What You Need To Know About The New Yam Festival Celebrated By The Igbos
The New Yam Festival is an annual tradition observed by the Igbo People of Eastern Nigeria. In some Igbo communities, the celebration lasts a day but in some other communities, it usually takes a week.
This festival is core to the ancient Igbo culture as the Igbos see yam as the king of all crops. To depict its prominence, The Igbos observe this festival to thank the gods of a good harvest.
Being an important event in the calendar of Igbo people all over the world, the festival usually begins with the roasting of whole yams.
This is done by the king or titled elders of the community. Afterward, portions of the yams go to ‘Ahijoku’ (the yam or earth gods)
It is to show gratitude to God for his protection and kindness in leading them from lean periods to the time of bountiful harvest.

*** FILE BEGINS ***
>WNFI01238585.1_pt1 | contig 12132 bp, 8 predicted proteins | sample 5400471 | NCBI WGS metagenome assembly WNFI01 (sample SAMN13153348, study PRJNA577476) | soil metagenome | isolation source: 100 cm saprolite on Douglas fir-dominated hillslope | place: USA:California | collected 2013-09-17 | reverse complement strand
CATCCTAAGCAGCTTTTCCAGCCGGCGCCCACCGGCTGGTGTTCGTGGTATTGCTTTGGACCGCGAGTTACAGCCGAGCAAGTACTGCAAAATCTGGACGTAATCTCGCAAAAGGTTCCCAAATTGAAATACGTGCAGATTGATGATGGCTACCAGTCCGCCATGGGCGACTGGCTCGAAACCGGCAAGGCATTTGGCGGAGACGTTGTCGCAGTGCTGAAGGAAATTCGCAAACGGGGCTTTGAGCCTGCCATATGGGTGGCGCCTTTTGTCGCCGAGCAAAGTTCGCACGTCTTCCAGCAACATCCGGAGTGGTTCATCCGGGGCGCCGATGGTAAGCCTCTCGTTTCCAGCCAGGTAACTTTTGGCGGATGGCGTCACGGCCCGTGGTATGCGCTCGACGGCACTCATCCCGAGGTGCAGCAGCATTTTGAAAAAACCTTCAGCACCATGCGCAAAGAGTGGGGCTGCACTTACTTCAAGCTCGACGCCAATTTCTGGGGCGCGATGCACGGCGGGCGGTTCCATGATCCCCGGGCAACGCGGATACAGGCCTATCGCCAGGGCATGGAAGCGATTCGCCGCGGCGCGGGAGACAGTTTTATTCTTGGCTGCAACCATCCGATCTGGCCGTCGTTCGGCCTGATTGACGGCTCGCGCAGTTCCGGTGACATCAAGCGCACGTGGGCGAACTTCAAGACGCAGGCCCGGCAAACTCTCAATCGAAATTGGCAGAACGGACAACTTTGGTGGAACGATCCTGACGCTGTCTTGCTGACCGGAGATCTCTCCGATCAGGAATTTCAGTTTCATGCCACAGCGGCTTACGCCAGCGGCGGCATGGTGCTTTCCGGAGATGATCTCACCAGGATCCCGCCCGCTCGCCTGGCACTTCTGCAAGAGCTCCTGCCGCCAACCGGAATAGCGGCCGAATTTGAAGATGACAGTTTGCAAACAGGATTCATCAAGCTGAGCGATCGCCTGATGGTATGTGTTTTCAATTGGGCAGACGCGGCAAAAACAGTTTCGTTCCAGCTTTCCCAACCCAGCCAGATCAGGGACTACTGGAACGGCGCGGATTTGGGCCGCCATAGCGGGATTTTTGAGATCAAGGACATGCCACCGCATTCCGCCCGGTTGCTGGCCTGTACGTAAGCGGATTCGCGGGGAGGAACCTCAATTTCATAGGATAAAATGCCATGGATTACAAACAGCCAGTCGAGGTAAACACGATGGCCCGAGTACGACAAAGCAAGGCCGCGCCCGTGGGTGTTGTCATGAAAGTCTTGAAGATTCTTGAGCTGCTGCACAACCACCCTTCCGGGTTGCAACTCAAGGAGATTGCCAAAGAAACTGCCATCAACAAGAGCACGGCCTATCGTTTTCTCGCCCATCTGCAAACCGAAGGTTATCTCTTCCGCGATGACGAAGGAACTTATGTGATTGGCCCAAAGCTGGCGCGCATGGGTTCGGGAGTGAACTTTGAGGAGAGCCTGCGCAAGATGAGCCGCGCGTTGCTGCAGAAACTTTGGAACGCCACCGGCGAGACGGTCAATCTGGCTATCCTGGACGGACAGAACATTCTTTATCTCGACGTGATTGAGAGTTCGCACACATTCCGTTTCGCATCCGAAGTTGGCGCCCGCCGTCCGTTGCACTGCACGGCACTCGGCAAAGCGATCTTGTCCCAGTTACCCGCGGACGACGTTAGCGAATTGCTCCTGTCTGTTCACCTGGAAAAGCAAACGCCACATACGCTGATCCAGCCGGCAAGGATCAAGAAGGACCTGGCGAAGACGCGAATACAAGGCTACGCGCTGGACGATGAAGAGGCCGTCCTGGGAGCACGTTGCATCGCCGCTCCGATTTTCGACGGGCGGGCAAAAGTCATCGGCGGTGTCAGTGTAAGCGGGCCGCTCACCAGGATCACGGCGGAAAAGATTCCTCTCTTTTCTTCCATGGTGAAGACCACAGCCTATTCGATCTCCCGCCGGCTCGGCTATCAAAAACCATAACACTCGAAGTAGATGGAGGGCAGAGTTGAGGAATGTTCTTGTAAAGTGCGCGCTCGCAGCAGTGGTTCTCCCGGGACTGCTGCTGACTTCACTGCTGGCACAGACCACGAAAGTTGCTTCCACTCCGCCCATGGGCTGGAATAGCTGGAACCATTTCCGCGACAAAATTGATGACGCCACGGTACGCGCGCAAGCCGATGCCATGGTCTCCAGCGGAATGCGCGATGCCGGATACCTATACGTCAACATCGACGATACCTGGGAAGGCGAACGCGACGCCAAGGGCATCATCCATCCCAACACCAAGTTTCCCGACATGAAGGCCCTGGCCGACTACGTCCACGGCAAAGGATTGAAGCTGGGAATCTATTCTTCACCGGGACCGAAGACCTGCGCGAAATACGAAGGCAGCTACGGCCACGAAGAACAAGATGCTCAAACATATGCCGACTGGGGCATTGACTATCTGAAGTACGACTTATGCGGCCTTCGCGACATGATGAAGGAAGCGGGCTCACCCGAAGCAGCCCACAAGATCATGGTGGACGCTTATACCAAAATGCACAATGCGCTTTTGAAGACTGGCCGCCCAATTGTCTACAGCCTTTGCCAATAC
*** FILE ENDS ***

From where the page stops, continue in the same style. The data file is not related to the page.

Meanwhile, the rest are shared and the community can then feel free to consume new yam without incurring the wrath of the gods.
Despite the fact that the style of celebration usually differs from one community to the next, the essential components that make up the festival remain the same.
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The celebration also includes a variety of entertainment. First, the performance of rites by the Igwe (King), and cultural dances by the men, women, and their children.
It also features Igbo cultural activities in the form of contemporary shows, masquerade dances, and fashion parades.
Celebrated between August and October, the renowned festival is as old as the tradition of Ala Igbo ( Igbo land) itself.
The festival is not only a time to call home sons and daughters abroad to reaffirm the bond of brotherhood. It also brings a sense of belonging.
Furthermore, contrary to religious belief, the new yam festival has nothing to do with diabolic practices. It is simply the Igbo traditional way of thanking God for giving them the opportunity to cultivate enough yams.
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